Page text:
Since we live here, we haven’t given much thought to what questions our readers might have about visiting Napa Valley. Sure, we write about cool places to visit, places to eat, and things to do, but what about the practical stuff? I got inspired to write this post by one of our readers “Cathy” who hails from Pennslyvania. She will be visiting Napa and had some questions, and I thought I would share them.
Question: How do you make reservations for the tasting rooms and are they necessary?
The answer is: Many wineries in Napa do require that you make a reservation before visiting. You can either call the wineries directly or email them. All of the wineries have contact details on their websites. Sadly, some wineries don’t have the ability to host visitors or can only host a small number of visitors. There are a few wineries that allow walk-in guests but it’s best to know and be organized beforehand so you aren’t disappointed. Also, remember that cell phone signal is spotty in some areas of the valley so you can’t rely on your phone to make last minute reservations. Be prepared.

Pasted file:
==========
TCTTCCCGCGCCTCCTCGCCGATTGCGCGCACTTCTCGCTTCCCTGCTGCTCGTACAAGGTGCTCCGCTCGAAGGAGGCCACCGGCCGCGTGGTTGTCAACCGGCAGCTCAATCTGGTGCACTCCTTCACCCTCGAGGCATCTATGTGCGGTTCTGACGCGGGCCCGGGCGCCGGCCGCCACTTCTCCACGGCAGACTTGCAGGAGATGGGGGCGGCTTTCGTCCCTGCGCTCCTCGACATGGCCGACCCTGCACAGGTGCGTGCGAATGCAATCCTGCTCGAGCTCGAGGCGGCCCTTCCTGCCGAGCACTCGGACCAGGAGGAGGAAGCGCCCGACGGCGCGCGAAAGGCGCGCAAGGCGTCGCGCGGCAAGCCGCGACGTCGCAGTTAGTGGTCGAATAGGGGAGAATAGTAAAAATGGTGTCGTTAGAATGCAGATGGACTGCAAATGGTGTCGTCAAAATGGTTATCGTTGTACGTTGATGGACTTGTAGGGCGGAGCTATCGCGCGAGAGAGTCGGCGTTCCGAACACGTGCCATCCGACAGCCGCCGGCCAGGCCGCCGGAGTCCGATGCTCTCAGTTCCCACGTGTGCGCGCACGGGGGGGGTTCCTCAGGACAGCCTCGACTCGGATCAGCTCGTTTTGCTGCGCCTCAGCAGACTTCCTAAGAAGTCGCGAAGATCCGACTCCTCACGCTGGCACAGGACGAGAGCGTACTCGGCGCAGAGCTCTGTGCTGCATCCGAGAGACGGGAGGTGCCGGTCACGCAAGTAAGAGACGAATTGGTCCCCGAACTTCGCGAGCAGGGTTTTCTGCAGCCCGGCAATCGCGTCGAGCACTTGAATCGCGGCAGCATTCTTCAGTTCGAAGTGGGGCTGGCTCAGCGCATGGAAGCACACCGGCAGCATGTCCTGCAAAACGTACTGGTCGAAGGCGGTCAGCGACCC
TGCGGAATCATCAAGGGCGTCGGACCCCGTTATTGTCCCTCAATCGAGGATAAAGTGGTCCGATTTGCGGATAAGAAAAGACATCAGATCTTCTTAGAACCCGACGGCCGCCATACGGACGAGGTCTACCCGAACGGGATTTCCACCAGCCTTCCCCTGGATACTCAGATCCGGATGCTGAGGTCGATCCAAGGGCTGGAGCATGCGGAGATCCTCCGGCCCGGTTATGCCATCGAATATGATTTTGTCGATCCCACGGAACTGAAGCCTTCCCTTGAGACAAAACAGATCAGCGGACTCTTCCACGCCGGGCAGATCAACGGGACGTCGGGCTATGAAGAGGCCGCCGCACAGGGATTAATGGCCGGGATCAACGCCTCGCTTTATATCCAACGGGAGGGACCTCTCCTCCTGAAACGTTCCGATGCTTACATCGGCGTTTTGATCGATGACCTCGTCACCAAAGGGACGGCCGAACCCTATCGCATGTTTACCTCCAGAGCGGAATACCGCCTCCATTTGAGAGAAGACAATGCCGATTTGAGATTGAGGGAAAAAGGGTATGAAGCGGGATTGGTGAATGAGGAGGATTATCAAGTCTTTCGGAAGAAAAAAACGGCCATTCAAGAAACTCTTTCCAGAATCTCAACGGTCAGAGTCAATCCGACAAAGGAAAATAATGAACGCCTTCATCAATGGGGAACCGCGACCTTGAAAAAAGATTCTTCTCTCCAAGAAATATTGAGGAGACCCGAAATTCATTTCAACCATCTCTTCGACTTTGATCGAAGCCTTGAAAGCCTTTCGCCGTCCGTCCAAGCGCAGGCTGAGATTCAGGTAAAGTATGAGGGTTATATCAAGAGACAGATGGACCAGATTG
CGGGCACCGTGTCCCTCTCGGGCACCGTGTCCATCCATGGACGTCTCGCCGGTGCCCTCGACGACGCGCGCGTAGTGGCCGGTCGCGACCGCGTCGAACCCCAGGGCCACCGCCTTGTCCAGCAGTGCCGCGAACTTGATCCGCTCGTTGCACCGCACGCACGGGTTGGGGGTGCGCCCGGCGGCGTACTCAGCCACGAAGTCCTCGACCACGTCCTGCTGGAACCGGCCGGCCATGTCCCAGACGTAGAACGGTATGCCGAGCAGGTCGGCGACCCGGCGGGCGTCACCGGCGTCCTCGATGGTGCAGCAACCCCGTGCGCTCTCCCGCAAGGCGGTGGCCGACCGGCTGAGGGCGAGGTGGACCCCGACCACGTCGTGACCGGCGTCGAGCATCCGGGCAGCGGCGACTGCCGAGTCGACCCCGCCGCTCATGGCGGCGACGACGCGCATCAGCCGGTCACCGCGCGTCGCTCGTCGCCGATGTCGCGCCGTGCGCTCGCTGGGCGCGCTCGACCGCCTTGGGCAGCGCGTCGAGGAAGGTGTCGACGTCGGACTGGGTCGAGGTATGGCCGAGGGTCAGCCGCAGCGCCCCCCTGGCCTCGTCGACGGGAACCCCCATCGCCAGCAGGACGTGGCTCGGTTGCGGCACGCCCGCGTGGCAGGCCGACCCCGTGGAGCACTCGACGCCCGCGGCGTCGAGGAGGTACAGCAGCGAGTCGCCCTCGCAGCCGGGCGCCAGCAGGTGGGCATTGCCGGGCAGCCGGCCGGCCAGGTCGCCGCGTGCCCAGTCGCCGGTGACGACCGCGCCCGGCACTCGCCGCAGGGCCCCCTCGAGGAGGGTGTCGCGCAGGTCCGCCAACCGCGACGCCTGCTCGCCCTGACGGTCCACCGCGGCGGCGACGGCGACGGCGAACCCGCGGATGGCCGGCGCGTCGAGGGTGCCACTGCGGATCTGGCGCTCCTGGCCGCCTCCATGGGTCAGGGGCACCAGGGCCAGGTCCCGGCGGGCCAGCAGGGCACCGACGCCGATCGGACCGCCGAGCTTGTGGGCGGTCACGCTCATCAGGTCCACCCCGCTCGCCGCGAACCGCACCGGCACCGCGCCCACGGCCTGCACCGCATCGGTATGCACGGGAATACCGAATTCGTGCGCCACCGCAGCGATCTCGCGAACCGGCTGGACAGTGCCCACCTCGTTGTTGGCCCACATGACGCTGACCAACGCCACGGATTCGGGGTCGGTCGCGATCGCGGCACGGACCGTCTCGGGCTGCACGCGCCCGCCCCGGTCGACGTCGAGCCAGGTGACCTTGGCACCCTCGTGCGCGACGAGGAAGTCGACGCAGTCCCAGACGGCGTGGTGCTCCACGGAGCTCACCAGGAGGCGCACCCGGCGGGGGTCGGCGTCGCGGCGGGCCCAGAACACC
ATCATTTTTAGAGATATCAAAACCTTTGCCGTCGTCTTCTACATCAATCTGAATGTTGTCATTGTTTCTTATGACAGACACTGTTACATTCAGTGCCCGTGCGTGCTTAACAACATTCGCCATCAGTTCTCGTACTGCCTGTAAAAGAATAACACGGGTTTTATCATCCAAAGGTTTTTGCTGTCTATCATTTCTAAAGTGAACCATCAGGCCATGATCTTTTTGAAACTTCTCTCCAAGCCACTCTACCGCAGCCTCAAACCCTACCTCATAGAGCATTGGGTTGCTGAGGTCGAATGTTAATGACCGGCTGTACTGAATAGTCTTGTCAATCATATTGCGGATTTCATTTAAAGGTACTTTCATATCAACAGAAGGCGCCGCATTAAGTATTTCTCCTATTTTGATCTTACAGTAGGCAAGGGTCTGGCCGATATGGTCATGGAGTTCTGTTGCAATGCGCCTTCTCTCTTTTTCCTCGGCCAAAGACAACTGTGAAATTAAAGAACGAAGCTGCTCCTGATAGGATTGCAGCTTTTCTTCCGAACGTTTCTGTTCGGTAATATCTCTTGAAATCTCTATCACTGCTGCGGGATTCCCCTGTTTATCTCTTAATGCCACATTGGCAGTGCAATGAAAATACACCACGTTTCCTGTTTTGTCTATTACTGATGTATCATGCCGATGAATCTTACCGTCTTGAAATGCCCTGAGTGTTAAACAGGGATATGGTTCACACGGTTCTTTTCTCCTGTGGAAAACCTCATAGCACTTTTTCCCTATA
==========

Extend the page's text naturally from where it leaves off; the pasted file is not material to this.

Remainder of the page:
The Brit comments: When we write about wineries, we tag those that do not require reservations (https://napafoodandvine.com/tag/reservations-not-required/). You can use this site to book many Napa wineries https://www.cellarpass.com/napa-valley-region.
If you are staying at any of the hotels in the area, here is a tip: They often have a concierge on duty who will make arrangements at all of your wineries for you before you even get to Napa. They also have access to specials like 2 for 1 tasting coupons and sometimes even free tastings at wineries with which they have agreements. Do not be afraid to ask and take advantage of these services!
Question: How many wineries are really practical to do in a day?